I'll play devil's advocate here and say Hester is NOT a worthy role model. She says that the letter has done its job, which is presumably to cause repentance for her indiscretion, but she would clearly have done the same thing again if given the opportunity. She has learned nothing in that regard. She lies by omission when she does not reveal the true identity of her former husband--or of Pearl's father. Though she does learn to control her temper and her bitterness, she says she is afraid to pray for fear she will pray curses down on her enemies (in this case, the hypocritical ladies who find her good enough to sew for them but look at her as a shameful, "fallen" woman). Hester also encourages Arthur in his deception (lies) and is even complicit in his maintaining a facade of piety in the town. While she does have the strengths outlined above, she is not necessarily worthy of emulation.
One of the reasons why I would say she is a role model is because we actually get a picture of her as a whole person. She committed adultery, bad to some people no big deal to others, but she also demonstrates great strength and a willingness to work hard and deal with social ostracism while still caring for people. Too many times I think we expect a "role model" to be perfect and we ignore the fact that knowing more about the entire person is helpful so that people don't aspire to be something impossible or think that they cannot make mistakes on the way to being something or someone great.
She's definitely a worthy role model. Here is a woman who really didn't do anything wrong (by our standards today, at least). To top that off, the person with whom she "sinned" is still running around with everyone thinking that he's great and wonderful. Hester gets branded with the A while Dimmesdale is still respected. If I were Hester, I'd be really angry about that. But she doesn't let that or the general condemnation she receives get to her. Instead, she is strong enough to fight through it.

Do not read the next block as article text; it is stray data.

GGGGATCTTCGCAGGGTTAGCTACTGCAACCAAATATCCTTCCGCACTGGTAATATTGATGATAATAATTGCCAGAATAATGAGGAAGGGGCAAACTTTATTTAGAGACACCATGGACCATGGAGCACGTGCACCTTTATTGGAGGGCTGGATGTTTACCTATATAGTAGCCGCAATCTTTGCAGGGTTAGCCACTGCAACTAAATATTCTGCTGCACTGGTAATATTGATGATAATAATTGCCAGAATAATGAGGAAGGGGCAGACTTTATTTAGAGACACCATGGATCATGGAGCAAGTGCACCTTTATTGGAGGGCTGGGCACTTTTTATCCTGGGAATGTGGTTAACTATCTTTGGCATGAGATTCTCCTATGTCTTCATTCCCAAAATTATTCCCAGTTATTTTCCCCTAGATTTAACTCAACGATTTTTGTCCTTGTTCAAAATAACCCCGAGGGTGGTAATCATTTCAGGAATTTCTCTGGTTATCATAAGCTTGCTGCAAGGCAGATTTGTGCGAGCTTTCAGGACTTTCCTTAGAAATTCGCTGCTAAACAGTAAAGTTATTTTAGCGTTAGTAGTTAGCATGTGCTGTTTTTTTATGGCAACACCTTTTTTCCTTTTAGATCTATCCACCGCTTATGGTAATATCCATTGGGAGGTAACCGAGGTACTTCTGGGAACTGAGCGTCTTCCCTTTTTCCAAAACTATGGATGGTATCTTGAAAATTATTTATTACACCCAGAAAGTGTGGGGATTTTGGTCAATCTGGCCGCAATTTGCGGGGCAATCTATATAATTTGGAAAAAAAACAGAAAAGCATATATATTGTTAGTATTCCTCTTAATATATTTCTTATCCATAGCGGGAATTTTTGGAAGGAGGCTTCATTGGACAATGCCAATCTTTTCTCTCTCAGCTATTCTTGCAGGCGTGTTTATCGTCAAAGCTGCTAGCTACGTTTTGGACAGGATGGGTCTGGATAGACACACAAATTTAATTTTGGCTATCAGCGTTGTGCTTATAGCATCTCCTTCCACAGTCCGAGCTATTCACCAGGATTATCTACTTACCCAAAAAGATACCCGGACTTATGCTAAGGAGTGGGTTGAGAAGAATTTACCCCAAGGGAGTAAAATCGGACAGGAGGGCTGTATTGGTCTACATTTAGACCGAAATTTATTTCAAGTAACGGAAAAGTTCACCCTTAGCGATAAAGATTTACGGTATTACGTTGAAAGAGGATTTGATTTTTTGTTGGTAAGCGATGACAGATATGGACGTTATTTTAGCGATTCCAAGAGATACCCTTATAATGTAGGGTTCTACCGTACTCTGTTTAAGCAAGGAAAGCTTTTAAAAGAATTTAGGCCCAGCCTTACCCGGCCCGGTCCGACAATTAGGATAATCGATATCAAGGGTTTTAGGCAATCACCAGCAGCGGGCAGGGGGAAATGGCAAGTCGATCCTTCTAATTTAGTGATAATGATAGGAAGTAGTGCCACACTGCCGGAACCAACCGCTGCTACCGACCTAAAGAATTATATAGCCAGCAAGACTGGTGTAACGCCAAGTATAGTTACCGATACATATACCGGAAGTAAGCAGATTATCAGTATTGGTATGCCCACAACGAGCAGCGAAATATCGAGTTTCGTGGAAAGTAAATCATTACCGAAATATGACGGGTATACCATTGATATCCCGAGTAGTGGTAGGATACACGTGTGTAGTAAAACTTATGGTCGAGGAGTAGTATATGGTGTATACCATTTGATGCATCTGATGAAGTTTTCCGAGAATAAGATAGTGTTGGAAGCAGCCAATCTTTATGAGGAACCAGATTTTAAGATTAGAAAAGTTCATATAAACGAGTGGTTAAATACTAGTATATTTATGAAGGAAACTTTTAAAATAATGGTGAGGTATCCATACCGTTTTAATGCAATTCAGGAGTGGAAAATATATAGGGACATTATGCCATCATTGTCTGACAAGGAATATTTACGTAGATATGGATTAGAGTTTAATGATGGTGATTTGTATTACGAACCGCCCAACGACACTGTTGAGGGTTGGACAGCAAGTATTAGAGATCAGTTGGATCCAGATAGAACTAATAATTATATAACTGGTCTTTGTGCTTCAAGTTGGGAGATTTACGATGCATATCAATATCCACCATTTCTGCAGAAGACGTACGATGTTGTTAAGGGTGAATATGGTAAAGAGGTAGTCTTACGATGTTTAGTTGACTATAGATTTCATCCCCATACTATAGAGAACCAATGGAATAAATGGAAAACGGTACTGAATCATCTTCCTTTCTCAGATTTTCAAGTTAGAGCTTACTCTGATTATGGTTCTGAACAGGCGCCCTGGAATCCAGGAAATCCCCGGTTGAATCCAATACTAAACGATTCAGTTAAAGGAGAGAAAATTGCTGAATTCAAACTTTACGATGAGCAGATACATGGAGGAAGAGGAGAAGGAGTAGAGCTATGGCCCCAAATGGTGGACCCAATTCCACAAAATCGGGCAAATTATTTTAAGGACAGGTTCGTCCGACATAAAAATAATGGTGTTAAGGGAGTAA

So here's a person who's been wronged but who doesn't turn to anger or revenge. She's definitely a worthy role model and certainly better than anyone else in the book.
For the Puritans, Hester is set apart as a sinner; yet her nature demonstrates her strength and goodness. In Chapter XIII, for instance,
Hester's nature showed itself warm and rich; a well-spring of human tenderness, unfailing to every real demand, and inexhaustible by the largest....so strong was Hester Prynne, with a woman's strength.
Hester tends kindly the sick and the dead, and her letter comes to be perceived as meaning Able and even Angel. Further in the chapter, the rulers and the "wise and learned men of the community" are in accord that Hester's good qualities have had much influence upon the people. Not only does Hester perform charitable deeds, but she is independent of spirit: "She assumed a freedom of speculation."
In a time of the subjugation of women, Hester possesses an independence of thought, and is much ahead of her times. For, the "dark question" of women's rights in her society enters her thoughts. She perceives that there are three steps that must occur before women achieve independence: (1) Society as exists in her time must be torn down and rebuilt; (2) men's perception of women must change; and (3) women must undergo a "mightier change" by which the "ethereal essence" is altered.
Human for having sinned,but penitent, fiercely protective of her child Pearl, inexhaustible in her charity towards others, independent of thought and spirit, determined, and true to all, Hester Prynne, is indeed an excellent role model.
What actually makes Hester a role model is her ability to overcome great trial and turmoil in her life and create the best that she can with it.
Over the course of the Hester's perception in the eyes of the people changes. Her scarlet A changes its meaning going from the adulteress to the angel. Instead of being destroyed for the shame that weighed upon her for years after not confessing the identity of the father, society began to see her strength and valued her abilities to sew and embroider, not to mention care for the less fortunate.
Hester demonstrates great loyalty and resolve throughout the novel as well. I deem each of these qualities worth modeling. Because Hester does not reveal the identity of her lover for so long and because she endures the town's ridicule as well as Chillingworth's scrutiny, I find her a worthy character. I might not morally agree with her original sin, an encounter out of wedlock, but I do acknowledge that we all mess up. Hester doesn't let her mistakes tear her down. She accepts the consequences and makes the best of them. These qualities are worth admiration.